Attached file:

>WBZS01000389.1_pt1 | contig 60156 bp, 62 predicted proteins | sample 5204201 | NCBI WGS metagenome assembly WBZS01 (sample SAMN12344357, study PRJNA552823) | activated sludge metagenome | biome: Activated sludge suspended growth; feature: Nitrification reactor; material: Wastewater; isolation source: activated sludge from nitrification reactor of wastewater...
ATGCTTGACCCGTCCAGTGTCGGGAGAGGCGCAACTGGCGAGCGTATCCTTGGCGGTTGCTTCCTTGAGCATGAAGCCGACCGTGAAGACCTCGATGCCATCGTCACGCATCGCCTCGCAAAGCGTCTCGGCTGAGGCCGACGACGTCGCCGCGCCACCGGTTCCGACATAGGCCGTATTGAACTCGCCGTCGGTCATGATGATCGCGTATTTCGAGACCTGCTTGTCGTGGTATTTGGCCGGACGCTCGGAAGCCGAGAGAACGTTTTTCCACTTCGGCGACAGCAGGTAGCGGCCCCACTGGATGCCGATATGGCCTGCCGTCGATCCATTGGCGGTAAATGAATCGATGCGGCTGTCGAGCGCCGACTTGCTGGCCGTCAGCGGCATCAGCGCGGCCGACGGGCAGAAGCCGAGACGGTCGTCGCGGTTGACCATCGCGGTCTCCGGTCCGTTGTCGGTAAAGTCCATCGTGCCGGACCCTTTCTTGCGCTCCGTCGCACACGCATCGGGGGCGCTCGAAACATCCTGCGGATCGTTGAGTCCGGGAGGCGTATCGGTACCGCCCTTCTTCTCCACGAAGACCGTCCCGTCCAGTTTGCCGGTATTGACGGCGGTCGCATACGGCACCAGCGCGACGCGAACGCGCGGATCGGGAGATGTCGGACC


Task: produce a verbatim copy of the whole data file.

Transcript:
>WBZS01000389.1_pt1 | contig 60156 bp, 62 predicted proteins | sample 5204201 | NCBI WGS metagenome assembly WBZS01 (sample SAMN12344357, study PRJNA552823) | activated sludge metagenome | biome: Activated sludge suspended growth; feature: Nitrification reactor; material: Wastewater; isolation source: activated sludge from nitrification reactor of wastewater...
ATGCTTGACCCGTCCAGTGTCGGGAGAGGCGCAACTGGCGAGCGTATCCTTGGCGGTTGCTTCCTTGAGCATGAAGCCGACCGTGAAGACCTCGATGCCATCGTCACGCATCGCCTCGCAAAGCGTCTCGGCTGAGGCCGACGACGTCGCCGCGCCACCGGTTCCGACATAGGCCGTATTGAACTCGCCGTCGGTCATGATGATCGCGTATTTCGAGACCTGCTTGTCGTGGTATTTGGCCGGACGCTCGGAAGCCGAGAGAACGTTTTTCCACTTCGGCGACAGCAGGTAGCGGCCCCACTGGATGCCGATATGGCCTGCCGTCGATCCATTGGCGGTAAATGAATCGATGCGGCTGTCGAGCGCCGACTTGCTGGCCGTCAGCGGCATCAGCGCGGCCGACGGGCAGAAGCCGAGACGGTCGTCGCGGTTGACCATCGCGGTCTCCGGTCCGTTGTCGGTAAAGTCCATCGTGCCGGACCCTTTCTTGCGCTCCGTCGCACACGCATCGGGGGCGCTCGAAACATCCTGCGGATCGTTGAGTCCGGGAGGCGTATCGGTACCGCCCTTCTTCTCCACGAAGACCGTCCCGTCCAGTTTGCCGGTATTGACGGCGGTCGCATACGGCACCAGCGCGACGCGAACGCGCGGATCGGGAGATGTCGGACC